abstract = "Purpose: To use Fourier-domain optical coherence tomography (OCT) to measure corneal power and calculate intraocular lens (IOL) power in cataract surgeries after laser vision correction. Setting: Doheny Eye Institute, Los Angeles, California, and Cullen Eye Institute, Houston, Texas, USA. Design: Prospective comparative case series. Methods: Patients with previous myopic laser vision correction who had monofocal IOL implantation were enrolled. A Fourier-domain OCT system was used to measure corneal power and pachymetry. Axial length and anterior chamber depth were measured with partial coherence biometry. An OCT-based IOL formula was developed, and the mean absolution error (MAE) of postoperative refraction was compared with that for the Haigis-L formula. At Doheny, corneal power was also measured using the clinical history method, the contact lens overrefraction method, and slit-scanning tomography total optical power. Results: Sixteen eyes of 16 patients were enrolled at the 2 sites. Previous laser vision correction ranged from -9.81 to -0.88 diopter (D). The MAE was 0.50 D for OCT-based IOL calculation and 0.76 D for the Haigis-L formula (P=.14). In the 6 eyes enrolled at Doheny, the MAE of OCT-based IOL calculation was 0.60 D. In comparison, the contact lens overrefraction (MAE = 1.46 D, P.05). Conclusion: The predictive accuracy of OCT-based IOL power calculation was equal to or better than current standards in post-laser vision correction eyes. Financial Disclosures: Drs. Tang, Li, and Huang receive grant support from Optovue Inc., Fremont, California, USA. Dr. Huang received patent royalty, stock options, travel support, and speaker honorarium from Optovue, Inc., and receives patent royalty from the Massachusetts Institute of Technology related to optical coherence tomography technology licensed to Carl Zeiss Meditec, Inc. Dr. Wang received research support from Ziemer USA, Inc., Alton, Illinois, USA. Dr. Koch is a consultant to Alcon Surgical, Inc., Fort Worth, Texas, USA.",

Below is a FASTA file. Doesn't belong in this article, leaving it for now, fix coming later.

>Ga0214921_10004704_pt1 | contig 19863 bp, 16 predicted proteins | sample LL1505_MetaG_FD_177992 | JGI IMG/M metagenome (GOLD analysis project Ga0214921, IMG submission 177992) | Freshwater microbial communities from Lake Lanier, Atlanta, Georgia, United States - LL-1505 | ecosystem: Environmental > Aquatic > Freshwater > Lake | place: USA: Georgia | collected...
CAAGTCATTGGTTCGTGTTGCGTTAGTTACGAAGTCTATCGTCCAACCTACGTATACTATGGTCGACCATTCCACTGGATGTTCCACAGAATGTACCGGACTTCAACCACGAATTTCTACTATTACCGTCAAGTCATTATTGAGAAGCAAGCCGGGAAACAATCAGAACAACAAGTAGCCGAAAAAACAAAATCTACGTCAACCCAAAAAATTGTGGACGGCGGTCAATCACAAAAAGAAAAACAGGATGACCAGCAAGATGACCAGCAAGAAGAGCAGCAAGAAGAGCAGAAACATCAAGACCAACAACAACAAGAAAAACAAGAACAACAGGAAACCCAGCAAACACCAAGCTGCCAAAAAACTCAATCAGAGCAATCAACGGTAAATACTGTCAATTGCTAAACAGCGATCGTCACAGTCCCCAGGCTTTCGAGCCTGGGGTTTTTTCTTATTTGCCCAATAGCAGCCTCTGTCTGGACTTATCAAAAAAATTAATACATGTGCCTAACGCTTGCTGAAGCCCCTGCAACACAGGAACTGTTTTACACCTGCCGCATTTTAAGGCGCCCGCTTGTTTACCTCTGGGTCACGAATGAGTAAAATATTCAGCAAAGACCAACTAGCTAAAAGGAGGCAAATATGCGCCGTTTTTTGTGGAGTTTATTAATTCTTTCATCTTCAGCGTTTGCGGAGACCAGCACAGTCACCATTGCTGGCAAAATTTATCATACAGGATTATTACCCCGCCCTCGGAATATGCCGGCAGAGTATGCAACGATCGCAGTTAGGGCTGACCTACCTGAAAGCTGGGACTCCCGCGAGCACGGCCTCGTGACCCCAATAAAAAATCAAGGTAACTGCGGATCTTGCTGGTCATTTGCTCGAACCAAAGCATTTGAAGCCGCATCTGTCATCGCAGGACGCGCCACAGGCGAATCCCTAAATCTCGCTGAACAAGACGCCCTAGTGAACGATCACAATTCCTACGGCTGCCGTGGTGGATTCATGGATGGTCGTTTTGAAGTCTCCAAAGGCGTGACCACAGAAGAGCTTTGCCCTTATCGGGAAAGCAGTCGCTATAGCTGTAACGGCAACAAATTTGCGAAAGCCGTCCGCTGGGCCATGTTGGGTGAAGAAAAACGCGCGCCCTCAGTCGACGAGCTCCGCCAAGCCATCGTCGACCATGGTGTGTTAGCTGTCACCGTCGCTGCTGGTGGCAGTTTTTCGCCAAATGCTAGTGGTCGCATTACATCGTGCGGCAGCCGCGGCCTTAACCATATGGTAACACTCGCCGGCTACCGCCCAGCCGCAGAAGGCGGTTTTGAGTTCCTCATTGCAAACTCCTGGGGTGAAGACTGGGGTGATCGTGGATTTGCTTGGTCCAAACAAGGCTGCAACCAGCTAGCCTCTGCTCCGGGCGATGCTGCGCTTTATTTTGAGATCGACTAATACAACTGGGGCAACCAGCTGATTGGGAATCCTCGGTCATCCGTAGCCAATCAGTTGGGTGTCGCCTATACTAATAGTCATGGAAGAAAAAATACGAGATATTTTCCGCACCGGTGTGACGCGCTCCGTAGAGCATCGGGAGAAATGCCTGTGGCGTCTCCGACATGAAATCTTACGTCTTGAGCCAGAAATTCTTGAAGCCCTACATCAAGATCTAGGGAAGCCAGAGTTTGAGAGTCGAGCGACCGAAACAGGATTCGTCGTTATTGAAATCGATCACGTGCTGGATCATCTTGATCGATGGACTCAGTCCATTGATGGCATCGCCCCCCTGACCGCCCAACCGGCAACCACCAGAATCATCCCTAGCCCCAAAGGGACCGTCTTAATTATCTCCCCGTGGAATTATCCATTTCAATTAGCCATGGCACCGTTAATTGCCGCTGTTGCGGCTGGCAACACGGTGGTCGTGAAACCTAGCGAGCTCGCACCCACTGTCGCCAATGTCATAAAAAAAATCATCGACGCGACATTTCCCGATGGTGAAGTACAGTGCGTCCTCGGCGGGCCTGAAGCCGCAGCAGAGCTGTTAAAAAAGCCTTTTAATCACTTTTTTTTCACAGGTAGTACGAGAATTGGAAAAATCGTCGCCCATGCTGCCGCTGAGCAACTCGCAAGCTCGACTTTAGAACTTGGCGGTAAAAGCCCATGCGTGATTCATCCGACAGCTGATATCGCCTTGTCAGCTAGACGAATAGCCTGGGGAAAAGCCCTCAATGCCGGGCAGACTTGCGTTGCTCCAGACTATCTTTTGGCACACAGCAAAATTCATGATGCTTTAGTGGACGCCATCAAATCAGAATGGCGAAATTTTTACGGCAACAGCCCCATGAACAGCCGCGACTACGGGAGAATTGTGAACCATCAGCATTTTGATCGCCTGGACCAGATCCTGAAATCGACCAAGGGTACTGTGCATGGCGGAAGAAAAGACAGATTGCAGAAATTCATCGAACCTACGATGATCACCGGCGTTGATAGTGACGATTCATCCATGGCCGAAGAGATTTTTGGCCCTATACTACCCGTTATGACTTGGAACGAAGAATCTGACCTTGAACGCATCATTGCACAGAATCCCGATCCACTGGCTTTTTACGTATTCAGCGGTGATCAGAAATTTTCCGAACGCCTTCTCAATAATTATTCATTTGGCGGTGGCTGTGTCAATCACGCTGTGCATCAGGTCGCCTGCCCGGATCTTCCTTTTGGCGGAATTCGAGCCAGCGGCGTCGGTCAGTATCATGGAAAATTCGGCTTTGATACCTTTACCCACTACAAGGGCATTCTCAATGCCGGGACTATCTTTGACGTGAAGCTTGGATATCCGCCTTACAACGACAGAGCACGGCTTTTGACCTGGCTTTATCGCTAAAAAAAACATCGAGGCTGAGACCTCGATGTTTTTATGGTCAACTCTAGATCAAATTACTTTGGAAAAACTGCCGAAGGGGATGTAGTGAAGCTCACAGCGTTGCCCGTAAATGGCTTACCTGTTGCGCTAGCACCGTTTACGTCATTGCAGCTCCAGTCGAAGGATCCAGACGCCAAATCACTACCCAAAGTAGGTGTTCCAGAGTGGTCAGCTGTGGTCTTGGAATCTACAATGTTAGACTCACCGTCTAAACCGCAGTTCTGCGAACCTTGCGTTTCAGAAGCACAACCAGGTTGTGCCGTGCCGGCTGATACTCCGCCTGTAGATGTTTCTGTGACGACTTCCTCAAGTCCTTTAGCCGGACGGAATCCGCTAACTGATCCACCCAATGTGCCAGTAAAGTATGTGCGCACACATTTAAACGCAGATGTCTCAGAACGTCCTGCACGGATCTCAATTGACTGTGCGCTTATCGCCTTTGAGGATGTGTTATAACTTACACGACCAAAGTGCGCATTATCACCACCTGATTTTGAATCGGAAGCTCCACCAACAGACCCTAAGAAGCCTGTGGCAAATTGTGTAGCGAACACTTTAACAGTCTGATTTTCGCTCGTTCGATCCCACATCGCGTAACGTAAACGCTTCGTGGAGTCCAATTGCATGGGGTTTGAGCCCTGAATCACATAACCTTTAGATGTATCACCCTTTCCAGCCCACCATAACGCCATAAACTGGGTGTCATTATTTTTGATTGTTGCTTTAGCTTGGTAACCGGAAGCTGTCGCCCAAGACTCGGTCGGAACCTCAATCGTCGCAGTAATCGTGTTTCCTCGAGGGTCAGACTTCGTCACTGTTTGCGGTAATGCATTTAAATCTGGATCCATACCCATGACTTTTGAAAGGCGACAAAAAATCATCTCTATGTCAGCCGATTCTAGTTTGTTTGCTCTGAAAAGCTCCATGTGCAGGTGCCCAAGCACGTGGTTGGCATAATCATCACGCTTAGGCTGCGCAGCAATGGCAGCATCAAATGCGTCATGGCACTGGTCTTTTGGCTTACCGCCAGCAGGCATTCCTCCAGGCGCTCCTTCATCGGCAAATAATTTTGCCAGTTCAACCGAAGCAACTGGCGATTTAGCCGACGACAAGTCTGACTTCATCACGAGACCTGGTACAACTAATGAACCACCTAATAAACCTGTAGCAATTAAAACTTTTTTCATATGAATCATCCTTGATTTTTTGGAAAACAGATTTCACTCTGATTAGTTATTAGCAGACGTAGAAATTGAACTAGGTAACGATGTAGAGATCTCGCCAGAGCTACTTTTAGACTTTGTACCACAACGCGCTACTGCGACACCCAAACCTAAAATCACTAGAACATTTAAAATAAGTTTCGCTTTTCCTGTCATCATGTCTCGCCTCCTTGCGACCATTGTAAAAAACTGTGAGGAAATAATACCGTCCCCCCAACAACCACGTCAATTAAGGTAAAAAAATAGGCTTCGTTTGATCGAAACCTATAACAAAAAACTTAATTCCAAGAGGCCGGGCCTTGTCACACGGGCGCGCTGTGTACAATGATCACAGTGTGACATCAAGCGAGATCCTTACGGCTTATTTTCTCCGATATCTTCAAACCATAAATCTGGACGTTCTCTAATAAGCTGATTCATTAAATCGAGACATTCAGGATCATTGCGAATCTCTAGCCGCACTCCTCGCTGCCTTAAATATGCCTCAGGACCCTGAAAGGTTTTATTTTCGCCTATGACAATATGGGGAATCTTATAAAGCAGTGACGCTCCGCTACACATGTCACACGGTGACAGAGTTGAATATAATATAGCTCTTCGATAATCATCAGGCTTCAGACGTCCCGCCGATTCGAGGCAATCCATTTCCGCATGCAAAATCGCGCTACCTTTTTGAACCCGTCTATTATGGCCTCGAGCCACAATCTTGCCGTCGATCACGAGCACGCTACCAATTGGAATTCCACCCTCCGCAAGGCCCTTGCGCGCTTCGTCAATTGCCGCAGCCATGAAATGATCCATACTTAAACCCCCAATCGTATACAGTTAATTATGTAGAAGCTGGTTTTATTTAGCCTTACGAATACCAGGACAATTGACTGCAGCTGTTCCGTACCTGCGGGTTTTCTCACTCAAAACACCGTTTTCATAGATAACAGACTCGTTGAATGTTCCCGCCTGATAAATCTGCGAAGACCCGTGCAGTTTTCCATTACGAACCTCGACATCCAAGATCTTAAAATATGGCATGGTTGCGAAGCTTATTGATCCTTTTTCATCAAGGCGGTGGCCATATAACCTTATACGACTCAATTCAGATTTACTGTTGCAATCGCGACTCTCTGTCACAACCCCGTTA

author = "Maolong Tang and Li Wang and Koch, {Douglas D.} and Yan Li and David Huang",